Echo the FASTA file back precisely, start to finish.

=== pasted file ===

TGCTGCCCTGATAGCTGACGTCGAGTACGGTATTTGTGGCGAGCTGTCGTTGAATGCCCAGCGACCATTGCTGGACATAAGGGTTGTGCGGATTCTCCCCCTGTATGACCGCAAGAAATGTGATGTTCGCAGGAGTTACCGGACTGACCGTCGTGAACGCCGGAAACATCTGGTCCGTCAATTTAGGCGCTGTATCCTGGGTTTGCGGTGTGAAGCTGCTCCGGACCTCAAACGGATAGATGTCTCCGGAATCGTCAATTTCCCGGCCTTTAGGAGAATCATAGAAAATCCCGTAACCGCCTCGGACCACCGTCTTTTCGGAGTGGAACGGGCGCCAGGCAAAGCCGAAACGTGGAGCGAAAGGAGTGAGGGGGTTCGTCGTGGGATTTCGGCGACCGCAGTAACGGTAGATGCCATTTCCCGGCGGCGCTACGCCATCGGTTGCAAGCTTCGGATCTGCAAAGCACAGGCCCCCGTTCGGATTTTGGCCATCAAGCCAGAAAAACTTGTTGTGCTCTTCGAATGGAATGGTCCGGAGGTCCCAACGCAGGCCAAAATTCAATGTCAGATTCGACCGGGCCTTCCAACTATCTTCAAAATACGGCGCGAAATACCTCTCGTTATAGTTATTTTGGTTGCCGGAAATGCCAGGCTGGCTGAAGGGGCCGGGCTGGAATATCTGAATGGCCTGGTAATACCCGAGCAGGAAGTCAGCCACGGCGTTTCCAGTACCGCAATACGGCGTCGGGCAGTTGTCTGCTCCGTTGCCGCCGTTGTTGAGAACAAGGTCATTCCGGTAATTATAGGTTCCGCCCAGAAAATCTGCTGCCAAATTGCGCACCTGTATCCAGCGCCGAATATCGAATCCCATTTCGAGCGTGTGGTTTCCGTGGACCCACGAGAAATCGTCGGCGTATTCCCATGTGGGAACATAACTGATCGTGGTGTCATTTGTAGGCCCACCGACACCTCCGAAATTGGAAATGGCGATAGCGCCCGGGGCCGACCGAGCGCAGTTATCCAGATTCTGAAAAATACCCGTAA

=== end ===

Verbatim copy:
TGCTGCCCTGATAGCTGACGTCGAGTACGGTATTTGTGGCGAGCTGTCGTTGAATGCCCAGCGACCATTGCTGGACATAAGGGTTGTGCGGATTCTCCCCCTGTATGACCGCAAGAAATGTGATGTTCGCAGGAGTTACCGGACTGACCGTCGTGAACGCCGGAAACATCTGGTCCGTCAATTTAGGCGCTGTATCCTGGGTTTGCGGTGTGAAGCTGCTCCGGACCTCAAACGGATAGATGTCTCCGGAATCGTCAATTTCCCGGCCTTTAGGAGAATCATAGAAAATCCCGTAACCGCCTCGGACCACCGTCTTTTCGGAGTGGAACGGGCGCCAGGCAAAGCCGAAACGTGGAGCGAAAGGAGTGAGGGGGTTCGTCGTGGGATTTCGGCGACCGCAGTAACGGTAGATGCCATTTCCCGGCGGCGCTACGCCATCGGTTGCAAGCTTCGGATCTGCAAAGCACAGGCCCCCGTTCGGATTTTGGCCATCAAGCCAGAAAAACTTGTTGTGCTCTTCGAATGGAATGGTCCGGAGGTCCCAACGCAGGCCAAAATTCAATGTCAGATTCGACCGGGCCTTCCAACTATCTTCAAAATACGGCGCGAAATACCTCTCGTTATAGTTATTTTGGTTGCCGGAAATGCCAGGCTGGCTGAAGGGGCCGGGCTGGAATATCTGAATGGCCTGGTAATACCCGAGCAGGAAGTCAGCCACGGCGTTTCCAGTACCGCAATACGGCGTCGGGCAGTTGTCTGCTCCGTTGCCGCCGTTGTTGAGAACAAGGTCATTCCGGTAATTATAGGTTCCGCCCAGAAAATCTGCTGCCAAATTGCGCACCTGTATCCAGCGCCGAATATCGAATCCCATTTCGAGCGTGTGGTTTCCGTGGACCCACGAGAAATCGTCGGCGTATTCCCATGTGGGAACATAACTGATCGTGGTGTCATTTGTAGGCCCACCGACACCTCCGAAATTGGAAATGGCGATAGCGCCCGGGGCCGACCGAGCGCAGTTATCCAGATTCTGAAAAATACCCGTAA